Multiple-Purpose Production Technology
According to Kevin Carson of Mutualist.org, "The most important concept for decentralized economics is the multiple-purpose production technology described by Murray Bookchin and Kirkpatrick Sale."
According to Marcin Jakubowski of openfarmtech.org, this is also known as Flexible Specialization. This term comes from a seminal work on this subject by M.J. Piore, et. al., The Second Industrial Divide. This concept may be brought about by a high-tech, yet appropriate technology, Open Source Fab Lab.
From the draft chapter on Decentralized Production Technology in Kevin Carson's forthcoming book on Decentralized Economics.
Citations are from Murray Bookchin, Post-Scarcity Anarchism, from Kirkpatrick Sale's Human Scale and from F.M. Scherer.
"Adoption of multiple-purpose production machinery for frequent switching from one short production run to another is opposed to the current practice, in large-scale, capital intensive manufacturing, of using expensive, specialized production machinery that can only pay for itself with long production runs for giant market areas.
Murray Bookchin, in Post-Scarcity Anarchism, described the concept:
The new technology has produced not only miniaturized electronic components and smaller production facilities but also highly versatile, multi-purpose machines. For more than a century, the trend in machine design moved increasingly toward technological specialization and single purpose devices, underpinning the intensive division of labor required by the new factory system. Industrial operations were subordinated entirely to the product. In time, this narrow pragmatic approach has "led industry far from the rational line of development in production machinery," observe Eric W. Leaver and John J. Brown. "It has led to increasingly uneconomic specialization.... Specialization of machines in terms of end product requires that the machine be thrown away when the product is no longer needed. Yet the work the production machine does can be reduced to a set of basic functions--forming, holding, cutting, and so on--and these functions, if correctly analyzed, can be packaged and applied to operate on a part as needed."
Ideally, a drilling machine of the kind envisioned by Leaver and Brown would be able to produce a hole small enough to hold a thin wire or large enough to admit a pipe....
The importance of machines with this kind of operational range can hardly be overestimated. They make it possible to produce a large variety of products in a single plant. A small or moderate-sized community using multi-purpose machines could satisfy many of its limited industrial needs without being burdened with underused industrial facilities. There would be less loss in scrapping tools and less need for single-purpose plants. The community's economy would be more compact and versatile, more rounded and self-contained, than anything we find in the communities of industrially advanced countries. The effort that goes into retooling machines for new products would be enormously reduced. Retooling would generally consist of changes in dimensioning rather than in design.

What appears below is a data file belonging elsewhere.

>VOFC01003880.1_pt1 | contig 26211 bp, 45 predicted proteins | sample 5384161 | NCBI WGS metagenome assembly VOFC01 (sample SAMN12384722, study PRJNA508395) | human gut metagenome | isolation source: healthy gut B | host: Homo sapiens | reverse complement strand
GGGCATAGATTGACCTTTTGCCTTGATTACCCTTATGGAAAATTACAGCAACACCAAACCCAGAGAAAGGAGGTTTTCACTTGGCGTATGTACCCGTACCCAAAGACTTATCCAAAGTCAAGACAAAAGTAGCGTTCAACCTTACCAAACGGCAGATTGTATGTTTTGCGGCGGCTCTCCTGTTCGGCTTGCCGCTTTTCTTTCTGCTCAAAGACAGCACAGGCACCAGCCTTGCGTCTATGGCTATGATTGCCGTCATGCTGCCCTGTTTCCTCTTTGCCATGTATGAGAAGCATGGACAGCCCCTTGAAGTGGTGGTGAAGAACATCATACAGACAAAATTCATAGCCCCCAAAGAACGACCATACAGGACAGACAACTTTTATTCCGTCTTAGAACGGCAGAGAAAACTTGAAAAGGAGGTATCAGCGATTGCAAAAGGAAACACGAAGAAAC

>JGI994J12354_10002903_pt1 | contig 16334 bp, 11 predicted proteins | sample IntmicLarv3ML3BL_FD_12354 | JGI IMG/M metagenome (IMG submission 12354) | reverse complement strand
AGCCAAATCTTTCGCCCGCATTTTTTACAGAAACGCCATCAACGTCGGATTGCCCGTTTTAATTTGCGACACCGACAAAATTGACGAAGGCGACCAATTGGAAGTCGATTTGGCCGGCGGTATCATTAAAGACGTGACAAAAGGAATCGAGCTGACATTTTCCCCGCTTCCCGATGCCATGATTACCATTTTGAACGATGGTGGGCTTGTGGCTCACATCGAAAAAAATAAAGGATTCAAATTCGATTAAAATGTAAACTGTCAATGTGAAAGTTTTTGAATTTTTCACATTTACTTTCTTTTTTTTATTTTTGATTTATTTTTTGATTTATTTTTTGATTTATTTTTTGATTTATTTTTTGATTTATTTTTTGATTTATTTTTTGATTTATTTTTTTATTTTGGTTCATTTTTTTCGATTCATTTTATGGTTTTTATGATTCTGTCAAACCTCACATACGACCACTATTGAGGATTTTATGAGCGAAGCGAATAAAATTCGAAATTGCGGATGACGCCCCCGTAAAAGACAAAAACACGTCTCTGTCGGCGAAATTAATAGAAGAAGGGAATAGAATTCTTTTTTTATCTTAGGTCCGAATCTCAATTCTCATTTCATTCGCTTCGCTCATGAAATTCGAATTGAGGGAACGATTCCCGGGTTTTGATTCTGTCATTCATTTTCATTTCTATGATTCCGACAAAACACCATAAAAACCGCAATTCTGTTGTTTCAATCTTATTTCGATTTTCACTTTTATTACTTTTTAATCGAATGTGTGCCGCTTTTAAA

As Kirk Sale observes, the same plant could (say) finish a production run of 30,000 light bulbs, and then switch to wiring or other electrical products--thus "in effect becoming a succession of electrical factories." A machine shop making electric vehicles could switch from tractors to reapers to bicycles.
Some special-purpose machines, of course--Bookchin specifically mentions bottling and canning machines--would continue to be useful even in the context of a decentralized economy. At the same time, some kinds of production (like heavy engine blocks), that can only be done with large, specialized, capital-intensive facilities, would likely face drastic reductions in demand for their products--if the products continued to be used at all:
A major shift from conventional automobiles, buses and trucks to electric vehicles would undoubtedly lead to industrial facilities much smaller in size than existing automobile plants."
""Ball bearing manufacturing provides a good illustration of several product-specific economies. If only a few bearings are to be custom-made, the ring machining will be done on general-purpose lathes by a skilled operator who hand-positions the stock and tools and makes measurements for each cut. With this method, machining a single ring requires from five minutes to more than an hour, depending on the part's size and complexity and the operator's skill. If a sizable batch is to be produced, a more specialized automatic screw machine will be used instead. Once it is loaded with a steel tube, it automatically feeds the tube, sets the tools and adjusts its speed to make the necessary cuts, and spits out machined parts into a hopper at a rate of from eighty to one hundred forty parts per hour. A substantial saving of machine running and operator attendance time per unit is achieved, but setting up the screw machine to perform these operations takes about eight hours. If only one hundred bearing rings are to be made, setup time greatly exceeds total running time, and it may be cheaper to do the job on an ordinary lathe." [Industrial Market Structure and Economic Performance, p. 97]
- Lumenlab has a multimachine for the Personal Manufacturing space
- Yahoogroup devoted to the multimachine at http://groups.yahoo.com/group/multimachine/?yguid=234361452
- two businesses that will custom machine any part to your digital specs: E-Machine and